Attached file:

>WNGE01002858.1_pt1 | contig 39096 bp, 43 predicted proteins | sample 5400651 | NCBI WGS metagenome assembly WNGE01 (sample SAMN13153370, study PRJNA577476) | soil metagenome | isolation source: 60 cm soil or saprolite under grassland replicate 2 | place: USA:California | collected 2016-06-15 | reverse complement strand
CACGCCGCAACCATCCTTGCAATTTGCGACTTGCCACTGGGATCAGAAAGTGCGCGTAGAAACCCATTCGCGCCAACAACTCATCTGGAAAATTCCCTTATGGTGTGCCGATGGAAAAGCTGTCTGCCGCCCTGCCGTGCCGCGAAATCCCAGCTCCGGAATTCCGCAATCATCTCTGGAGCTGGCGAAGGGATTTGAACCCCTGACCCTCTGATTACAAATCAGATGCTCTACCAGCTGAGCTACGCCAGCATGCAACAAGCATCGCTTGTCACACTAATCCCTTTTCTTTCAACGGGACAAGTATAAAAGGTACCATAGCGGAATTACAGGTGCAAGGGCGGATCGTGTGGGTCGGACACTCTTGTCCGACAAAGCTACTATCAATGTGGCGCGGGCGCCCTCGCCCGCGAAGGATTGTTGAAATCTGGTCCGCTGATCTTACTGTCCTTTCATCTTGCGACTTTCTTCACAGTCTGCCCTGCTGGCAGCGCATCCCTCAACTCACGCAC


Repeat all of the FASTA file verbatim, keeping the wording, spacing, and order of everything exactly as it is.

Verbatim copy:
>WNGE01002858.1_pt1 | contig 39096 bp, 43 predicted proteins | sample 5400651 | NCBI WGS metagenome assembly WNGE01 (sample SAMN13153370, study PRJNA577476) | soil metagenome | isolation source: 60 cm soil or saprolite under grassland replicate 2 | place: USA:California | collected 2016-06-15 | reverse complement strand
CACGCCGCAACCATCCTTGCAATTTGCGACTTGCCACTGGGATCAGAAAGTGCGCGTAGAAACCCATTCGCGCCAACAACTCATCTGGAAAATTCCCTTATGGTGTGCCGATGGAAAAGCTGTCTGCCGCCCTGCCGTGCCGCGAAATCCCAGCTCCGGAATTCCGCAATCATCTCTGGAGCTGGCGAAGGGATTTGAACCCCTGACCCTCTGATTACAAATCAGATGCTCTACCAGCTGAGCTACGCCAGCATGCAACAAGCATCGCTTGTCACACTAATCCCTTTTCTTTCAACGGGACAAGTATAAAAGGTACCATAGCGGAATTACAGGTGCAAGGGCGGATCGTGTGGGTCGGACACTCTTGTCCGACAAAGCTACTATCAATGTGGCGCGGGCGCCCTCGCCCGCGAAGGATTGTTGAAATCTGGTCCGCTGATCTTACTGTCCTTTCATCTTGCGACTTTCTTCACAGTCTGCCCTGCTGGCAGCGCATCCCTCAACTCACGCAC